By formalizing a theory of numbers we can gain insight into computation
and logic. Hofstadter's TNT is one formalization of number theory worth
studying.

Hofstadter's Typographical Number Theory (TNT) is a formalization of the natural numbers (0, 1, 2, 3, ...) and addition and multiplication.

It can formalize statements such as:

- 22 is prime.
- Every number is the sum of three distinct numbers.
- 2 is not a square.
- 101 is odd.
- 3 evenly divides 27.
- 1729 is the sum of two cubes.
- There are infinitely many prime numbers.
- Every prime is the sum of two even numbers and 1.
- Different numbers have different successors.
- Exactly three numbers are equal to their own square.
- If
`a`

+`b`

= 50, then a < 50. - Exactly two numbers are less than 4.
`b`

is a power of 2.- Every even number is the sum of two primes.
- The factorial of 5 is 120.

Some of the preceding statements may be false. I never claimed that they were true; I only claimed that TNT could express them.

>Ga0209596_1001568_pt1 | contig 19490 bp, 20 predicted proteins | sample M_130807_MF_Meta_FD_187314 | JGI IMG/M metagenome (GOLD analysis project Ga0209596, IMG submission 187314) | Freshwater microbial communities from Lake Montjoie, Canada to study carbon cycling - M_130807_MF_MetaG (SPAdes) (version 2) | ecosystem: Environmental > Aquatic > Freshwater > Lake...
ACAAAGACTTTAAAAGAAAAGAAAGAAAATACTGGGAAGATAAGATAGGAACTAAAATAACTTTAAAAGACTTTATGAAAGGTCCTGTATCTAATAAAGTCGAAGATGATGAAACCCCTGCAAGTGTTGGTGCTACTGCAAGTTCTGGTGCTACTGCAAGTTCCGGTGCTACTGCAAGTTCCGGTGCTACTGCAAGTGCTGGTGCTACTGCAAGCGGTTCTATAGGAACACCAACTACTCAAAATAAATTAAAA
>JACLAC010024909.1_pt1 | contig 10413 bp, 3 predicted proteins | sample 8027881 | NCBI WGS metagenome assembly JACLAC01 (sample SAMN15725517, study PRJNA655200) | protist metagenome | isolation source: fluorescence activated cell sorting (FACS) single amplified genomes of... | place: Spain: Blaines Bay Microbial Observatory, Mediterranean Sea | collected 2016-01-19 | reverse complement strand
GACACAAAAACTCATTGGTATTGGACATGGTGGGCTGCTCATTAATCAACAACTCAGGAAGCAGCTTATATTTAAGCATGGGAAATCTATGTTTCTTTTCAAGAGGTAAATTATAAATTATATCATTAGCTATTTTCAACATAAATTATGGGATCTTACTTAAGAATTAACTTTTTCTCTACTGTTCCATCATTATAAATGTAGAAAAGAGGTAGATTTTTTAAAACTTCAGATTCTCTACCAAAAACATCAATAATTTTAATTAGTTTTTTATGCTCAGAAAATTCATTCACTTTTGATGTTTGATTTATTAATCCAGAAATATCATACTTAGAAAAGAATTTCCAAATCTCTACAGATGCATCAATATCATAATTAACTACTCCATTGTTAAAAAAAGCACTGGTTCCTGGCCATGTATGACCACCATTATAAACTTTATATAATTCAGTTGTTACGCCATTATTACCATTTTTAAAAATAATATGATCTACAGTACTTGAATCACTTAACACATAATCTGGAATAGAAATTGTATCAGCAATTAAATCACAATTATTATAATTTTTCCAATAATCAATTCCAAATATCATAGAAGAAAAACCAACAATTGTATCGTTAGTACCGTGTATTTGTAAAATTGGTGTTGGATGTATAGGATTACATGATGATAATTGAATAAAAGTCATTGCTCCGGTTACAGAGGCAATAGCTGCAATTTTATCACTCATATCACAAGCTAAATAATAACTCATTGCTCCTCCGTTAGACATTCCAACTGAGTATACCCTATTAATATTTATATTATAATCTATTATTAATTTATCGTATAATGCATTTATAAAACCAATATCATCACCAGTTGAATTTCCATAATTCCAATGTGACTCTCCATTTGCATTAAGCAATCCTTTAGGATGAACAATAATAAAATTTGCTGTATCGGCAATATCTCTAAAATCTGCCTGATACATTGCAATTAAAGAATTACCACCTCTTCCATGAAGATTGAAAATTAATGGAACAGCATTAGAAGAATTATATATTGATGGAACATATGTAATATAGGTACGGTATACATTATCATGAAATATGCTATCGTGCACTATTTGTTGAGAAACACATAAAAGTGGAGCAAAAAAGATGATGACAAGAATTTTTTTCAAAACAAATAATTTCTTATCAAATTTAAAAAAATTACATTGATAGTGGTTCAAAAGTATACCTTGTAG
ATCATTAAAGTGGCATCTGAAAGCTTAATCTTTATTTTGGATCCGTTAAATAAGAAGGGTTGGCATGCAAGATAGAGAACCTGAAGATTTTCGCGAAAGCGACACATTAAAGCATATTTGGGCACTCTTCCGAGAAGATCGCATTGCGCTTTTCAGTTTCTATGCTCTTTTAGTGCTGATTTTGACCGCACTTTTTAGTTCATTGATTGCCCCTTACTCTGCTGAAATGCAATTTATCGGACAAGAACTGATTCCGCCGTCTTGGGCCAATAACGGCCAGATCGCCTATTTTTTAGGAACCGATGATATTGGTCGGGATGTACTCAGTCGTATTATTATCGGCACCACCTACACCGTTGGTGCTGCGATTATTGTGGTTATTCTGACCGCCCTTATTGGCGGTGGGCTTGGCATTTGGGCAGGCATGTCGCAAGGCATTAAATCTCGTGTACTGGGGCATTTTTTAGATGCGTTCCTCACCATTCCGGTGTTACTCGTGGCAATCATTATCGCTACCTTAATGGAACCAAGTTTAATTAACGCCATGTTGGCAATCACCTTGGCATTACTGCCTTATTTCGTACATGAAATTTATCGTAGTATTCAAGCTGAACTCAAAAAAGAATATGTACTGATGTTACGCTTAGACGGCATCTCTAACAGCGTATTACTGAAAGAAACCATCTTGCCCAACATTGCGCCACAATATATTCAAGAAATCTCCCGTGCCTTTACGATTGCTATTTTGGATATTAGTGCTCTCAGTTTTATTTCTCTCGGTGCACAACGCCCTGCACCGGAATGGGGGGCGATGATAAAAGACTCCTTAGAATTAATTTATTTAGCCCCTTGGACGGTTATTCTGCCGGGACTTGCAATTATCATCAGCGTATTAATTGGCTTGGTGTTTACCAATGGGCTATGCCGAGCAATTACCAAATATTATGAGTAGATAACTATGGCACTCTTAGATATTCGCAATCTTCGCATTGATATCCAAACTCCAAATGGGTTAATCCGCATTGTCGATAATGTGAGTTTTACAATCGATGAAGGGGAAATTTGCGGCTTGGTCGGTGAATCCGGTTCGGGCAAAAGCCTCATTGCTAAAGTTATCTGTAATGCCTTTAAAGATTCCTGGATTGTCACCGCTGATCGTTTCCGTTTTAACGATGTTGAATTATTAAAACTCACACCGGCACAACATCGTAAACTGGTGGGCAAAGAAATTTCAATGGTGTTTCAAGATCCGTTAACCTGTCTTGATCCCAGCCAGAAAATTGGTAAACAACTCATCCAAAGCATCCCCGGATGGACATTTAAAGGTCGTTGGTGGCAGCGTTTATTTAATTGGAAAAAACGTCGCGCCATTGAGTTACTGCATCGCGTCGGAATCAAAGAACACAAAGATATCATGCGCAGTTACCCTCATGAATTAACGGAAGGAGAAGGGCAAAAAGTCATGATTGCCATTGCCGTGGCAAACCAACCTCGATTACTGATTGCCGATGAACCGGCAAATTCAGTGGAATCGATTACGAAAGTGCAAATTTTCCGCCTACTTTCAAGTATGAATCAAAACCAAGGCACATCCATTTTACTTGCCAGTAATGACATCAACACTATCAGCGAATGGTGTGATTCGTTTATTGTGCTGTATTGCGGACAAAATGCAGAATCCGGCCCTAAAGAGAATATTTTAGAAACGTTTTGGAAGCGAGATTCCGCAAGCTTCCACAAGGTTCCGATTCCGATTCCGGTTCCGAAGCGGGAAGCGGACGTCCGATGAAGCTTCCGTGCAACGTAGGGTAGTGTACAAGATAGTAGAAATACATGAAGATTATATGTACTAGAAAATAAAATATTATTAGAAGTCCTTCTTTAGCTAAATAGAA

The symbols are:

0 S a b c d e ' ( ) + • = < > ~ ∧ ∨ ⊃ ∃ ∀ : [ ]

The set of **formulae**, also known as **well-formed strings**, is defined
recursively as follows, with `n` ranging over numerals, `u` and `v` over
variables, `r`, `s` and `t` over terms, and `A` and `B`
over formulae:

Numeral ::= 0 | SnVariable ::= a | b | c | d | e |v' Term ::=n|v| St| (s+t) | (s•t) Formula ::=s=t| ~A| <A∧B> (no var free in one ofAorBand bound in the other) | <A∨B> (no var free in one ofAorBand bound in the other) | <A⊃B> (no var free in one ofAorBand bound in the other) | ∃v:A(vfree inA) | ∀v:A(vfree inA)

The restrictions above aren't technically necessary (and in fact not all formulations of number theory bother with them), but they do simplify certain things and they don't hurt.

The rules of TNT include all rules of the Propositional Calculus plus the following: